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drone strike

Iran's Revolutionary Guard threatens retaliation for all involved in killing of Soleimani

FOX News

The E.U. supports the Iranian nuclear deal as the Trump administration announces new sanctions. Iran's Revolutionary Guard on Saturday threatened to avenge the killing of its top general, saying it would go after everyone responsible for the January U.S. drone strike in Iraq. The guard's website quoted Gen. Hossein Salami as saying, "Mr. Our revenge for martyrdom of our great general is obvious, serious and real." FILE: Chief of Iran's Revolutionary Guard Gen. Hossein Salami speaks at a pro-government rally, in Tehran, Iran.

Iran vows 'hit' on all involved in U.S. killing of top general

Boston Herald

The chief of Iran's paramilitary Revolutionary Guard threatened Saturday to go after everyone who had a role in a top general's January killing during a U.S. drone strike in Iraq. The guard's website quoted Gen. Hossein Salami as saying, "Mr. Our revenge for martyrdom of our great general is obvious, serious and real." U.S. President Donald Trump warned this week that Washington would harshly respond to any Iranian attempts to take revenge for the death of Gen. Qassem Soleimani, tweeting that "if they hit us in any way, any form, written instructions already done we're going to hit them 1000 times harder." The president's warning came in response to a report that Iran was plotting to assassinate the U.S. ambassador to South Africa in retaliation for Soleimani's killing at Baghdad's airport at the beginning of the year.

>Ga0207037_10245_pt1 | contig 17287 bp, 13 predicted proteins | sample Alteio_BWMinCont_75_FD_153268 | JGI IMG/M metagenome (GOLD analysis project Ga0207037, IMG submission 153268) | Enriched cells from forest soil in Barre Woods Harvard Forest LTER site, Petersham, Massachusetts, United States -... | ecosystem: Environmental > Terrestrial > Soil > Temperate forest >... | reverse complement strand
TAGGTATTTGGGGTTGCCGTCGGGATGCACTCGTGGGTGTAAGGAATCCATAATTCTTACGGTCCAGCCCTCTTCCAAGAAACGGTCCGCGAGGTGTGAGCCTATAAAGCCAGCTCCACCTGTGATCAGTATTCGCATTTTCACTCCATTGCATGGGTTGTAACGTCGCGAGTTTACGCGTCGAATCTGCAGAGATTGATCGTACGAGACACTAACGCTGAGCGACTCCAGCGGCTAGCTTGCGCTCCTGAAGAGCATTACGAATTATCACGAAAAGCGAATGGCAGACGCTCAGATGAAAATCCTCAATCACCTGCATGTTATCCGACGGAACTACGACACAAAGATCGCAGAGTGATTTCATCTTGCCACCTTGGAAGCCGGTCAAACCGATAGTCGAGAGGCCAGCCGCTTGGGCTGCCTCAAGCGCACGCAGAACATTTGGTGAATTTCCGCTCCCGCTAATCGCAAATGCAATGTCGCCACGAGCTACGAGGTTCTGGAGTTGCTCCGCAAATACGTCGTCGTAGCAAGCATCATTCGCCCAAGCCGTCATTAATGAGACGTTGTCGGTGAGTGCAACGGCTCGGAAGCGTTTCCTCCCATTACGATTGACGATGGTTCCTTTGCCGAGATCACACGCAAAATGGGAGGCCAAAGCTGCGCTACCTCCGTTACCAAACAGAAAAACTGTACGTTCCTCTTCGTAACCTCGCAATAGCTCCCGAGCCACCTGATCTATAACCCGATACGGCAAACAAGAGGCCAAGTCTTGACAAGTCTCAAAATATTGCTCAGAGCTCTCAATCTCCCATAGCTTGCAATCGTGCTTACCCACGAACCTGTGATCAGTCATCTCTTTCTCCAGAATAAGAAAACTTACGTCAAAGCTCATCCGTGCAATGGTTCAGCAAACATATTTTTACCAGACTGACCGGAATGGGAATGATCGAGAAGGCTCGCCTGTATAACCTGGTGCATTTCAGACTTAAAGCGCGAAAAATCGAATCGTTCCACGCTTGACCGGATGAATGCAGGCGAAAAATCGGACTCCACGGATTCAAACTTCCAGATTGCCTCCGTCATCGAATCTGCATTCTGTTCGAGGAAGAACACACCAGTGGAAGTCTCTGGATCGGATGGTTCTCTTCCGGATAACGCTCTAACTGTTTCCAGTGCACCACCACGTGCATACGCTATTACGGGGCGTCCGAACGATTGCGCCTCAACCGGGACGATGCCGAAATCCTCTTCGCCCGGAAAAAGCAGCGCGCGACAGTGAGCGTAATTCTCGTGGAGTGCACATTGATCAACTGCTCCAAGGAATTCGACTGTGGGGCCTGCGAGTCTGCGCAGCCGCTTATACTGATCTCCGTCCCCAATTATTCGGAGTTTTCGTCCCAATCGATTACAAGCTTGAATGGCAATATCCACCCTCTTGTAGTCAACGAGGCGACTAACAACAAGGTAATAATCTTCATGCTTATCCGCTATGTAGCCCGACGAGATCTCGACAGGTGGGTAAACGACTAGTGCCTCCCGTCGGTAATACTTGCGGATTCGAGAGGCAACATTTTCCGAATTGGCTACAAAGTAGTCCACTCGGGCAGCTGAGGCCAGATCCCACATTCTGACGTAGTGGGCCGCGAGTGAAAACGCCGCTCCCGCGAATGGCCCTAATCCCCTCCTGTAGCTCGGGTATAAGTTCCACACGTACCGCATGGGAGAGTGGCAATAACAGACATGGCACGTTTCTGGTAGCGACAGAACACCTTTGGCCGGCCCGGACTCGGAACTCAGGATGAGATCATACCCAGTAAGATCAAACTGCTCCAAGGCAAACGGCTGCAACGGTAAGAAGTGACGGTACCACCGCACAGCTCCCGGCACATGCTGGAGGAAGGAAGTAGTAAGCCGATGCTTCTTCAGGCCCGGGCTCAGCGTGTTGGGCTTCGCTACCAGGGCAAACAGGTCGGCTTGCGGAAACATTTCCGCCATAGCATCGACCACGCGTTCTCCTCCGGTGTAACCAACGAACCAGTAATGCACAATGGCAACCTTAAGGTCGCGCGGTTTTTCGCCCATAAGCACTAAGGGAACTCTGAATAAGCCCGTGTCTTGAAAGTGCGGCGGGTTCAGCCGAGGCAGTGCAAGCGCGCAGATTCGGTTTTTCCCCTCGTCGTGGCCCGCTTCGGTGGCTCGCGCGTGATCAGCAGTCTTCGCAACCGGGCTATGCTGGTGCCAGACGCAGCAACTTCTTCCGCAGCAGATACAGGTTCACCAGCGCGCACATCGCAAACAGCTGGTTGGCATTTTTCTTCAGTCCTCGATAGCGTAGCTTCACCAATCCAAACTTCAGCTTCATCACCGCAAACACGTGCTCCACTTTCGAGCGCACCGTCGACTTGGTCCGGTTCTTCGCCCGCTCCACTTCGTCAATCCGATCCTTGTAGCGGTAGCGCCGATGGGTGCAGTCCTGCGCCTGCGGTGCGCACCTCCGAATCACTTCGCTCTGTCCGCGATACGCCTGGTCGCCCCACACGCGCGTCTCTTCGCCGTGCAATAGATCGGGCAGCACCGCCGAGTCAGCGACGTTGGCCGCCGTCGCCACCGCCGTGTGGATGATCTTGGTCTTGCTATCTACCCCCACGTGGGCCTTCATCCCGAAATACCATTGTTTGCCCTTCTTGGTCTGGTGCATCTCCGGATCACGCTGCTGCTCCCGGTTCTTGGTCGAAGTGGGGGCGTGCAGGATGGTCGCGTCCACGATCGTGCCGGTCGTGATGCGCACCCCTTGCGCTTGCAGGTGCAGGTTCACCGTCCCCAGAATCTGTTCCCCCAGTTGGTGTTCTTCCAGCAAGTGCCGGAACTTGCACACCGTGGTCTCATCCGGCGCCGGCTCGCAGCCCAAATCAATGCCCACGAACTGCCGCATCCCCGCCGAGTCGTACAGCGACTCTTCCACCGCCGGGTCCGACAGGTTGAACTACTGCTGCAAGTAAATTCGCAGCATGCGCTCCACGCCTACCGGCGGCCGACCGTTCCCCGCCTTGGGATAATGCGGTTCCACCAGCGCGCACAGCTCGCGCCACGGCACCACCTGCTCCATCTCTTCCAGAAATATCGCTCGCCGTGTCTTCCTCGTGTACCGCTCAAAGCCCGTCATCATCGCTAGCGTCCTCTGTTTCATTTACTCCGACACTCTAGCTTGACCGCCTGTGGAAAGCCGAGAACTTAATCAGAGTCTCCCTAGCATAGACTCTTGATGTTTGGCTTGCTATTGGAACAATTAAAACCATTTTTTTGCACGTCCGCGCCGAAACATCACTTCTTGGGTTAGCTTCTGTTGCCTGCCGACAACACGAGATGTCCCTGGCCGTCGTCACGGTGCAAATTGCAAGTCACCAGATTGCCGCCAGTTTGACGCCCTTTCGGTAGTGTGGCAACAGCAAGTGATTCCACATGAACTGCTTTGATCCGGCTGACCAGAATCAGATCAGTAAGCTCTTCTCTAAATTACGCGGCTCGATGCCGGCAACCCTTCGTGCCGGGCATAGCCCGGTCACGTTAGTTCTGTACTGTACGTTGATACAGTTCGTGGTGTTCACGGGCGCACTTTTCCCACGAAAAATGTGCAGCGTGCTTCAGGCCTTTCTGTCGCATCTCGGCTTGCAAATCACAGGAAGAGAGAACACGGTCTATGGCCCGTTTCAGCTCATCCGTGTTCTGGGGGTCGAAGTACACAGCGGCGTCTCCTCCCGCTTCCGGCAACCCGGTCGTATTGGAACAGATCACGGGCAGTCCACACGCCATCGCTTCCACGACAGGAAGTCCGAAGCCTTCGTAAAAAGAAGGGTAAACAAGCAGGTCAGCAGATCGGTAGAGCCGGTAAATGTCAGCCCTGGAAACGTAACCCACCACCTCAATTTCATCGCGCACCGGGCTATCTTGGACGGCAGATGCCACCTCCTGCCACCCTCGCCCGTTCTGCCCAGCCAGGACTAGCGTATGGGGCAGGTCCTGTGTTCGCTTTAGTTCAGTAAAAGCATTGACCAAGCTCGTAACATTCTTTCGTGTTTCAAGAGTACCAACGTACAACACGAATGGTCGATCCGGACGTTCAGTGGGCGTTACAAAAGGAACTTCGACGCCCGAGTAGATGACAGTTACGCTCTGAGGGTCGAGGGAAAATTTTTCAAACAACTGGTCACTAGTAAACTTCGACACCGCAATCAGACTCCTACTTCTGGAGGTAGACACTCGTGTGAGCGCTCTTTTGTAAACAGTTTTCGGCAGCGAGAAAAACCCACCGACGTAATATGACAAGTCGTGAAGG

Q&A: UN's Agnes Callamard on drone strike that killed Soleimani

Al Jazeera

The United Nations's special rapporteur on extrajudicial, summary and arbitrary killings presented a new report to the Human Rights Council in Geneva. Agnes Callamard's investigation focused on the legality of armed drones including one that killed Iranian General Qassem Soleimani near Baghdad's airport on January 3. It concluded the United States acted unlawfully in carrying out the attack. The US, meanwhile, denounced her findings. Callamard spoke to Al Jazeera about her probe and the future of drone warfare.

Death by drone: How can states justify targeted killings?

Al Jazeera

In a move that caused a ripple effect across the Middle East, Iranian General Qassem Soleimani was killed in a US drone strike near Baghdad's international airport on January 3. On that day, the Pentagon announced the attack was carried out "at the direction of the president". In a new report examining the legality of armed drones and the Soleimani killing in particular, Agnes Callamard, UN special rapporteur on extrajudicial and arbitrary killings, said the US raid that killed Soleimani was "unlawful". Callamard presented her report at the Human Rights Council in Geneva on Thursday. The United States, which is not a member after quitting the council in 2018, rejected the report saying it gave "a pass to terrorists". In Callamard's view, the consequences of targeted killings by armed drones have been neglected by states.